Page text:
A powerful class of antibiotics called carbapenems can circumvent antibiotic resistance thanks to a particular chain of atoms in their structure. Now, a team of researchers from Penn State and Johns Hopkins University have imaged an enzyme involved in the creation of this chain to better understand how it forms—and perhaps replicate the process to improve future antibiotics. A paper describing the process appears Feb. 2 in the journal Nature.
Carbapenems are naturally occurring potent, broad-spectrum antibiotics that belong to a larger group called beta-lactam antibiotics that also includes penicillin. Carbapenems are often used as a last resort to treat bacterial infections, including hospital-acquired and ventilator-associated bacterial pneumonia—an increasing problem during the COVID-19 pandemic. Certain carbapenems have a side chain that includes two or three methyl groups—a carbon atom and three hydrogen atoms—that help them thwart antibiotic resistance.
“In many cases, bacteria can evolve resistance to beta-lactam antibiotics by degrading a structure in the antibiotic called the ‘beta-lactam ring,’ which renders it ineffective,” said Squire Booker, a biochemist at Penn State, investigator with the Howard Hughes Medical Institute, and an author of the paper. “But the addition of the methyl groups in the side chain prevents this degradation, making carbapenems powerful clinical tools. In this study, we imaged a protein called TokK that we know facilitates the synthesis of the side chain in order to reconstruct the initial chemical steps in this process.”
TokK is a type of radical SAM (S-adenosylmethionine) enzyme that is involved in the process of methylation—adding a methyl group. In this case, TokK helps facilitate the addition of three methyl groups to the antibiotic, building the side chain that is so critical in this antibiotic.
The researchers found that, like most radical SAM enzymes, TokK first uses one if its iron-sulfur clusters to convert a SAM molecule into a “free radical,” which propels the reaction forward. The radical then takes a hydrogen atom from the under-construction antibiotic. TokK then donates a methyl group from a part of its structure called methyl-cobalamin to the vacant spot on the antibiotic where the hydrogen was removed. This methylation process is repeated three times, ultimately producing the side chain with three methyl groups.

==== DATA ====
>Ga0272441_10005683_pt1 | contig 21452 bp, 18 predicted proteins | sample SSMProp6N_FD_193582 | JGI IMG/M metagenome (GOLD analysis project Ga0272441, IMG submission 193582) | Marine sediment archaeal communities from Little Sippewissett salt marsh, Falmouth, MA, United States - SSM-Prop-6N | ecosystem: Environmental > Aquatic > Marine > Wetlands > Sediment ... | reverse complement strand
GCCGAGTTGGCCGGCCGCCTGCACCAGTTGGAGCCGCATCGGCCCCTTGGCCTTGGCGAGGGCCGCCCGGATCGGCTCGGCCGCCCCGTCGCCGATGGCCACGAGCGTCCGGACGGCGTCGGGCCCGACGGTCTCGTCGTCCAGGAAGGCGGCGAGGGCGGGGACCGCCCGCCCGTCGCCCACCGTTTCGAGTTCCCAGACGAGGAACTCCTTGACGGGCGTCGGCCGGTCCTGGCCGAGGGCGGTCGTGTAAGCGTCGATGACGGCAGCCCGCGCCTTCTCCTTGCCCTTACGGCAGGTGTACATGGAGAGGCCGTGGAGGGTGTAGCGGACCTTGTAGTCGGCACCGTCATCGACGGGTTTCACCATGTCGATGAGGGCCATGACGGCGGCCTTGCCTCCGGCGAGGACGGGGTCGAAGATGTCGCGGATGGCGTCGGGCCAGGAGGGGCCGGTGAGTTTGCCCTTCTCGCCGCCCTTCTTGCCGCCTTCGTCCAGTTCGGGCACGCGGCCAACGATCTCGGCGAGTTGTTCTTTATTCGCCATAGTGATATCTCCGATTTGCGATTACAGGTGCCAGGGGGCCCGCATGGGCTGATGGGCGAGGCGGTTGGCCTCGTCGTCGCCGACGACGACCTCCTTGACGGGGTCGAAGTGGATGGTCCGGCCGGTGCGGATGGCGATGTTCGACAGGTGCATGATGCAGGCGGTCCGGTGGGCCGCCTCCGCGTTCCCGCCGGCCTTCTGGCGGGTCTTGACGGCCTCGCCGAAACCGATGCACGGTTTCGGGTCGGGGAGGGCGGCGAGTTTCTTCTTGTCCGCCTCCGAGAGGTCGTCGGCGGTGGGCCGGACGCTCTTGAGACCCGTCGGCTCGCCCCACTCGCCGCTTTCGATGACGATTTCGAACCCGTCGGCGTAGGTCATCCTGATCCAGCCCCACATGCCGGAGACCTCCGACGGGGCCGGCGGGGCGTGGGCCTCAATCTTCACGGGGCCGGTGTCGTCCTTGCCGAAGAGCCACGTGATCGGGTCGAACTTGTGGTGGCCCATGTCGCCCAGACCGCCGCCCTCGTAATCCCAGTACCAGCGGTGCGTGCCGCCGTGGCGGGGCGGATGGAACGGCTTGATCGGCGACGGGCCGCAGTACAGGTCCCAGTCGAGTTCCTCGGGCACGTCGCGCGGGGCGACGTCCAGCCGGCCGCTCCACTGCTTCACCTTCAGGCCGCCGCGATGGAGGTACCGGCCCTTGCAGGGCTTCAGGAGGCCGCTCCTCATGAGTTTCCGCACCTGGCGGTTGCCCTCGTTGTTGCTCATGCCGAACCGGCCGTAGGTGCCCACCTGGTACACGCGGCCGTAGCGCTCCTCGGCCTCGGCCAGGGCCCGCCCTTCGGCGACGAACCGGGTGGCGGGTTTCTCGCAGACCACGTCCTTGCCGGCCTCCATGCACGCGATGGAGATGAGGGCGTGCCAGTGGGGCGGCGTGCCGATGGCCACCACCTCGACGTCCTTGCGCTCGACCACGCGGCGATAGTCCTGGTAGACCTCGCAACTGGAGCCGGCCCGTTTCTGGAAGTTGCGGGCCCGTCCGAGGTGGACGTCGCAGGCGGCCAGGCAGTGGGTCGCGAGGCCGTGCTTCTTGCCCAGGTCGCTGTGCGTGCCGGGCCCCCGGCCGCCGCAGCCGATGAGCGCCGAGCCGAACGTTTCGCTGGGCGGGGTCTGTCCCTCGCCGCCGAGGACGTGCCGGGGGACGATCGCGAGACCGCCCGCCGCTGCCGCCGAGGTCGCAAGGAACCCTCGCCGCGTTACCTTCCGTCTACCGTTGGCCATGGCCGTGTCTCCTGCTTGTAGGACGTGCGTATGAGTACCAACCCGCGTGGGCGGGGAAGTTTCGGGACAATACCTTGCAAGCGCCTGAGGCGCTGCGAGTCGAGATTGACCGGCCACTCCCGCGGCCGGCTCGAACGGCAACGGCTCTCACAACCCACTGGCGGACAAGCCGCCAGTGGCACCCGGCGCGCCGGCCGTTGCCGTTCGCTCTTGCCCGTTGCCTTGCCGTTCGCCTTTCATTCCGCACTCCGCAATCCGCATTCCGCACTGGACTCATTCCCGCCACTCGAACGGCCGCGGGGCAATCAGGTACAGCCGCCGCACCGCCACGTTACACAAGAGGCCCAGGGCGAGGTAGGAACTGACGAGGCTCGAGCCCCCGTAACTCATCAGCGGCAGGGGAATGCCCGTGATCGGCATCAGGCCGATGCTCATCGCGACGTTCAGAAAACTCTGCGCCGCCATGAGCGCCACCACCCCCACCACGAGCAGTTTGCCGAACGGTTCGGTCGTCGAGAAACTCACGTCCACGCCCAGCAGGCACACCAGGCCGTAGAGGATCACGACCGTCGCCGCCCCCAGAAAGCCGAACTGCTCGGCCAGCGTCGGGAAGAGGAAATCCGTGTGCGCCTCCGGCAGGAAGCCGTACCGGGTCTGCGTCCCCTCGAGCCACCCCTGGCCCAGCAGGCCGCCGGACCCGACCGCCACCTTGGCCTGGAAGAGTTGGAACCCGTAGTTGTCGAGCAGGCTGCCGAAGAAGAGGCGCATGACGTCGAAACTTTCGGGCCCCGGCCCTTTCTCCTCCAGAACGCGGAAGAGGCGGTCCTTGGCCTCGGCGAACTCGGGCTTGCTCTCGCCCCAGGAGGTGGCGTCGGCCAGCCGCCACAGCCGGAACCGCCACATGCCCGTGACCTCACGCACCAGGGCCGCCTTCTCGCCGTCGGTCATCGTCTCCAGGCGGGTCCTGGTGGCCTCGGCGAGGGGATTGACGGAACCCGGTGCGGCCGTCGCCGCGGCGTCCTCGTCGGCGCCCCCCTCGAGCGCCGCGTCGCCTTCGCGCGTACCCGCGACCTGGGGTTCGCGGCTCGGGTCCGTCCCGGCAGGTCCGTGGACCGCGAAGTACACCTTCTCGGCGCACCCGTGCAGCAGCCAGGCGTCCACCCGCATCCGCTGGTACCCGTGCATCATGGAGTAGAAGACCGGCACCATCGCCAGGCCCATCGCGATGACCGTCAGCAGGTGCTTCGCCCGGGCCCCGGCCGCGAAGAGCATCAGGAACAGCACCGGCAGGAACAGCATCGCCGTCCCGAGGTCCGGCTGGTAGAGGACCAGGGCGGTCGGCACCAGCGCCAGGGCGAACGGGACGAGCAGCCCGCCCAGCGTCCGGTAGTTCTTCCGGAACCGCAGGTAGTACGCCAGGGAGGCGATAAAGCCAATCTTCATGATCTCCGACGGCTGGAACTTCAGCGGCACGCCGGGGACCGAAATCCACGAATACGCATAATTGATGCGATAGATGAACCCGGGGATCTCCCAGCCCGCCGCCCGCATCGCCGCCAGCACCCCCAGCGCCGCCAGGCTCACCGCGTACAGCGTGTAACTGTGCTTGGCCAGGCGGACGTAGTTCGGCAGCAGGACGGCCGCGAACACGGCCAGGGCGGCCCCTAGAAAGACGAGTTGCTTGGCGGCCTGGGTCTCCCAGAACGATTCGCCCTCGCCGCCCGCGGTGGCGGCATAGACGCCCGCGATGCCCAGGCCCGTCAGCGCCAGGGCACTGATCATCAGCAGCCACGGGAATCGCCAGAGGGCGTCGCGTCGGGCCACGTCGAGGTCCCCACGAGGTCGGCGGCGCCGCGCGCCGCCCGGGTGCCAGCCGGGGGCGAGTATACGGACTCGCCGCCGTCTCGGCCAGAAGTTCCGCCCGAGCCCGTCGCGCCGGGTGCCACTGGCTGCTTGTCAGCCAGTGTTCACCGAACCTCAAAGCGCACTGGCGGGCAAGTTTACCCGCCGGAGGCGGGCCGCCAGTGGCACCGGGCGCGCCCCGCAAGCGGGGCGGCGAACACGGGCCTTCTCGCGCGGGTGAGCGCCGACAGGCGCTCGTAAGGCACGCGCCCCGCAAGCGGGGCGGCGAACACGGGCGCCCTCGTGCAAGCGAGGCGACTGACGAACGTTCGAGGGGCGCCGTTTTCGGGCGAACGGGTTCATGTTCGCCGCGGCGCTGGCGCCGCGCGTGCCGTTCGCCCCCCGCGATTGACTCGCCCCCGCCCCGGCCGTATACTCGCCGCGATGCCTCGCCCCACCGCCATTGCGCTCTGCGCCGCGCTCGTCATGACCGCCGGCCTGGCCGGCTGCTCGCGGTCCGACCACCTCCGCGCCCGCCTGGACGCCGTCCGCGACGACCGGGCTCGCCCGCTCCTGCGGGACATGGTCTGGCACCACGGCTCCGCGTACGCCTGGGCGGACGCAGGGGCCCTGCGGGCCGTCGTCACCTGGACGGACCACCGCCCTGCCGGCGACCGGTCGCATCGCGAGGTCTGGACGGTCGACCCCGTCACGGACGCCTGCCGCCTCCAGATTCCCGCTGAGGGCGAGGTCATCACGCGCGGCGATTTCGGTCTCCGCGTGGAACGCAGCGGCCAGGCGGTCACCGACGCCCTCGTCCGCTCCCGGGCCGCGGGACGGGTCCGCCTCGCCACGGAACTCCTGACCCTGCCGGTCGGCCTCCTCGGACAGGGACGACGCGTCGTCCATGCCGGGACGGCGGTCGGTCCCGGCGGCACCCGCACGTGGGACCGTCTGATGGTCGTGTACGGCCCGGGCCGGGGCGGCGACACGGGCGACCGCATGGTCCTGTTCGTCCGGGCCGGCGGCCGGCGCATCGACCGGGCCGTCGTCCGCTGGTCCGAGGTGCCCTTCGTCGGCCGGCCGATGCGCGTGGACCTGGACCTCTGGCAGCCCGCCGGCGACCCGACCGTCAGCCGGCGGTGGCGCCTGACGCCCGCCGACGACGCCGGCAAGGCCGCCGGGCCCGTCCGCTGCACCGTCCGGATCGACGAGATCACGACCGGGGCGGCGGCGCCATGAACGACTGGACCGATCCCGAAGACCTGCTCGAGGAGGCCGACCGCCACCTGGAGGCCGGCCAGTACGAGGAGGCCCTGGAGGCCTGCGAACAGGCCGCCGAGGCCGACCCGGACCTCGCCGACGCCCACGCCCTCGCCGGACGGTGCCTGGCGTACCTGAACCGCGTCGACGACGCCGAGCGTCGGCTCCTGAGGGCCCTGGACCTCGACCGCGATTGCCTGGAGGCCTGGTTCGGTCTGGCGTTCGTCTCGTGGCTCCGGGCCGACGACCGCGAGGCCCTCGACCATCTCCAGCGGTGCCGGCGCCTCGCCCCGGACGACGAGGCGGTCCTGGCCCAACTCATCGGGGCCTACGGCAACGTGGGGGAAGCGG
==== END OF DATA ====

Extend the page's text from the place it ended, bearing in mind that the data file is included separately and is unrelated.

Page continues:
“TokK acts like a scaffold in this process, bringing together the methyl-cobalamin, a SAM molecule, and the antibiotic into an ideal position for transfer of the methyl group to occur,” said Hayley Knox, a graduate student at Penn State and an author of the paper. “The second methyl group is actually attached much more quickly than we would expect based on the energetics. We think that this is because the components are already so well aligned from the first step.”
Cobalamin, also known as vitamin B12, helps facilitate a variety of enzyme-driven reactions. However, this type of “radical chemistry” is uncommon in known reactions where cobalamin is involved, suggesting that cobalamin may play a different role than anticipated in many reactions.
“Typically, we think of methylcobalamin as being involved in what we call ‘polar chemistry’ rather than ‘radical chemistry,’” said Booker. “But here we found that TokK, and we think many other cobalamin-dependent radical SAM enzymes, use radical chemistry. It turns out that cobalamin is much more versatile than we had previously appreciated.”
This improved understanding of how the side chain in carbapenems is created could provide important insight for how to replicate this process and potentially improve antibiotics.
“Multiple methylations by a radical SAM enzyme are unusual, although not unprecedented, and have created a ‘library’ of two- and three-carbon variants of the carbapenem core in nature,” said Craig Townsend, Alsoph H. Corwin Professor of Chemistry at Johns Hopkins and an author of the paper. “Two methyl groups may be optimal for antibiotic activity, but one wonders if engineering of TokK to incorporate four or more of these groups could lead to further improvements in the running battle against bacterial resistance.”
Booker is an Evan Pugh University Professor of Chemistry and of Biochemistry and Molecular Biology and Holder of the Eberly Distinguished Family Chair in Science at Penn State. In addition to Booker, Knox, and Townsend, the research team includes Amie Boal, associate professor of chemistry and of biochemistry and molecular biology at Penn State, and Erica Sinner, a graduate student at Johns Hopkins.
This work was funded by the National Institutes of Health, the Penn State Eberly Family Distinguished Chair in Science, and the Howard Hughes Medical Institute.